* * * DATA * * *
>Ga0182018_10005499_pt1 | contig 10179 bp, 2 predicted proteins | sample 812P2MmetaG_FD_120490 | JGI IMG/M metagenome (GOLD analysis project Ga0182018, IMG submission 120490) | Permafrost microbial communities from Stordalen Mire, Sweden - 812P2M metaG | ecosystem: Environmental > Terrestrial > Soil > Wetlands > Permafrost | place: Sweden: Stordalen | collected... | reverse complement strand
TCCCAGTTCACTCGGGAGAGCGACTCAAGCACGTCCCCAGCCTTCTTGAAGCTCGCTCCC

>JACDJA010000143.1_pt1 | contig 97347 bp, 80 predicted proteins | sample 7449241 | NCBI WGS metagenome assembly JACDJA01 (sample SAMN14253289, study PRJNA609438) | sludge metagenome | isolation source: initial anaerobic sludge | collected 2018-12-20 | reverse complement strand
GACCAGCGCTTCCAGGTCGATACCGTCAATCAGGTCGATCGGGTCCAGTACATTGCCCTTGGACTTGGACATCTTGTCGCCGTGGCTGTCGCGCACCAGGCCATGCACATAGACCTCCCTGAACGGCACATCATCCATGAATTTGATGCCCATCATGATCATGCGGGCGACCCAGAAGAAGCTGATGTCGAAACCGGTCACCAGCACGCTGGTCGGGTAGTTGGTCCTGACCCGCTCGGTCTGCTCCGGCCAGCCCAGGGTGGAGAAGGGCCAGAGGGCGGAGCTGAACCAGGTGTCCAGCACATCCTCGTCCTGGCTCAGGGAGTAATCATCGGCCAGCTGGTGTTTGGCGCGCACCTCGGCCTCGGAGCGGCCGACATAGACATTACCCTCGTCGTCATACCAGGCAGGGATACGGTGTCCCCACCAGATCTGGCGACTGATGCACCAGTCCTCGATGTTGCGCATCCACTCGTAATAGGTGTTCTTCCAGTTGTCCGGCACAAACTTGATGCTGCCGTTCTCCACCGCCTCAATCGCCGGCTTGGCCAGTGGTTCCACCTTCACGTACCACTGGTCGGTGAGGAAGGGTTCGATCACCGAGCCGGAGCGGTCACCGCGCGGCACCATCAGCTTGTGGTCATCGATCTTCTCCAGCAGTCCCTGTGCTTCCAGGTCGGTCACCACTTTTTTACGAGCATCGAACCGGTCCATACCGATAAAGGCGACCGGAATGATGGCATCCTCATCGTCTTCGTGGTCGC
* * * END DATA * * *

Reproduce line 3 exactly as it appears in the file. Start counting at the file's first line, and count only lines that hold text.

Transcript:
>JACDJA010000143.1_pt1 | contig 97347 bp, 80 predicted proteins | sample 7449241 | NCBI WGS metagenome assembly JACDJA01 (sample SAMN14253289, study PRJNA609438) | sludge metagenome | isolation source: initial anaerobic sludge | collected 2018-12-20 | reverse complement strand